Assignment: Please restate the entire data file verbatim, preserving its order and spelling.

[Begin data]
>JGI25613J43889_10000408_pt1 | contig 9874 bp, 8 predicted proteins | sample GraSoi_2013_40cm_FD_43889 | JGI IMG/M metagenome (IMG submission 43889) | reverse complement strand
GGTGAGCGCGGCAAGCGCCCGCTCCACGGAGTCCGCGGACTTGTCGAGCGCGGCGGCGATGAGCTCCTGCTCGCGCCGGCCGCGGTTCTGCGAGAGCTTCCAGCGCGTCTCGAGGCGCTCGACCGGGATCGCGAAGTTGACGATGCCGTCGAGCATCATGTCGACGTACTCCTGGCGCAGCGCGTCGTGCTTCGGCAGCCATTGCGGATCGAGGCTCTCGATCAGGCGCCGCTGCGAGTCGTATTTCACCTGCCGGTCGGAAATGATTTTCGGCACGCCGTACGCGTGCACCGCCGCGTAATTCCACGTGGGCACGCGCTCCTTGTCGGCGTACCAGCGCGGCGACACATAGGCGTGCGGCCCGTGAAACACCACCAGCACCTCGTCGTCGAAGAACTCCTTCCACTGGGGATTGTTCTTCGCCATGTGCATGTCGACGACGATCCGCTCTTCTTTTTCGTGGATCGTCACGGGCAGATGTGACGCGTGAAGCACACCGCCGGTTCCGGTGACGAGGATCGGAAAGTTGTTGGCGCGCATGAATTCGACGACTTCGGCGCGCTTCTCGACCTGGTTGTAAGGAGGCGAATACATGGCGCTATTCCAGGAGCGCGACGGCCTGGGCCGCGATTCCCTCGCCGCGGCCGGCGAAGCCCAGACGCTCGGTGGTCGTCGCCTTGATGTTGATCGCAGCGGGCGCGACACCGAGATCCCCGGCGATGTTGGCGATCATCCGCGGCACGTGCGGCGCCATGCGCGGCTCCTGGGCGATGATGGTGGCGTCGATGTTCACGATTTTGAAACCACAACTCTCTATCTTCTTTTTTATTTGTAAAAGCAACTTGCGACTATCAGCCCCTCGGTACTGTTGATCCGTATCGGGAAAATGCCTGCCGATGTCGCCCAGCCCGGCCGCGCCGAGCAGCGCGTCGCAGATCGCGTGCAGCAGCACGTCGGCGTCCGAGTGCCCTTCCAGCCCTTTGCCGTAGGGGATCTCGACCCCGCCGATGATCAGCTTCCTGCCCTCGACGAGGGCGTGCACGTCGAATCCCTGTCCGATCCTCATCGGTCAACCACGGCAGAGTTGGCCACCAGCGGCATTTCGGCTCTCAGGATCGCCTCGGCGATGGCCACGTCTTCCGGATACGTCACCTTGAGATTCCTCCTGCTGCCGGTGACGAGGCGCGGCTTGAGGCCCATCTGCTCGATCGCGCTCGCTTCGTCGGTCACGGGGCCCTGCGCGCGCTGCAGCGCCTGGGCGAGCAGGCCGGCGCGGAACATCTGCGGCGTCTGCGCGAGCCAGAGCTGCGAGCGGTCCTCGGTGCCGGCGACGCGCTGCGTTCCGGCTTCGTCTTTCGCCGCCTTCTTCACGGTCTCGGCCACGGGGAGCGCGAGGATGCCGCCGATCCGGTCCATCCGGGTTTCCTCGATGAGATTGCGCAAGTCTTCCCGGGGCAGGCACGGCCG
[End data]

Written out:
>JGI25613J43889_10000408_pt1 | contig 9874 bp, 8 predicted proteins | sample GraSoi_2013_40cm_FD_43889 | JGI IMG/M metagenome (IMG submission 43889) | reverse complement strand
GGTGAGCGCGGCAAGCGCCCGCTCCACGGAGTCCGCGGACTTGTCGAGCGCGGCGGCGATGAGCTCCTGCTCGCGCCGGCCGCGGTTCTGCGAGAGCTTCCAGCGCGTCTCGAGGCGCTCGACCGGGATCGCGAAGTTGACGATGCCGTCGAGCATCATGTCGACGTACTCCTGGCGCAGCGCGTCGTGCTTCGGCAGCCATTGCGGATCGAGGCTCTCGATCAGGCGCCGCTGCGAGTCGTATTTCACCTGCCGGTCGGAAATGATTTTCGGCACGCCGTACGCGTGCACCGCCGCGTAATTCCACGTGGGCACGCGCTCCTTGTCGGCGTACCAGCGCGGCGACACATAGGCGTGCGGCCCGTGAAACACCACCAGCACCTCGTCGTCGAAGAACTCCTTCCACTGGGGATTGTTCTTCGCCATGTGCATGTCGACGACGATCCGCTCTTCTTTTTCGTGGATCGTCACGGGCAGATGTGACGCGTGAAGCACACCGCCGGTTCCGGTGACGAGGATCGGAAAGTTGTTGGCGCGCATGAATTCGACGACTTCGGCGCGCTTCTCGACCTGGTTGTAAGGAGGCGAATACATGGCGCTATTCCAGGAGCGCGACGGCCTGGGCCGCGATTCCCTCGCCGCGGCCGGCGAAGCCCAGACGCTCGGTGGTCGTCGCCTTGATGTTGATCGCAGCGGGCGCGACACCGAGATCCCCGGCGATGTTGGCGATCATCCGCGGCACGTGCGGCGCCATGCGCGGCTCCTGGGCGATGATGGTGGCGTCGATGTTCACGATTTTGAAACCACAACTCTCTATCTTCTTTTTTATTTGTAAAAGCAACTTGCGACTATCAGCCCCTCGGTACTGTTGATCCGTATCGGGAAAATGCCTGCCGATGTCGCCCAGCCCGGCCGCGCCGAGCAGCGCGTCGCAGATCGCGTGCAGCAGCACGTCGGCGTCCGAGTGCCCTTCCAGCCCTTTGCCGTAGGGGATCTCGACCCCGCCGATGATCAGCTTCCTGCCCTCGACGAGGGCGTGCACGTCGAATCCCTGTCCGATCCTCATCGGTCAACCACGGCAGAGTTGGCCACCAGCGGCATTTCGGCTCTCAGGATCGCCTCGGCGATGGCCACGTCTTCCGGATACGTCACCTTGAGATTCCTCCTGCTGCCGGTGACGAGGCGCGGCTTGAGGCCCATCTGCTCGATCGCGCTCGCTTCGTCGGTCACGGGGCCCTGCGCGCGCTGCAGCGCCTGGGCGAGCAGGCCGGCGCGGAACATCTGCGGCGTCTGCGCGAGCCAGAGCTGCGAGCGGTCCTCGGTGCCGGCGACGCGCTGCGTTCCGGCTTCGTCTTTCGCCGCCTTCTTCACGGTCTCGGCCACGGGGAGCGCGAGGATGCCGCCGATCCGGTCCATCCGGGTTTCCTCGATGAGATTGCGCAAGTCTTCCCGGGGCAGGCACGGCCG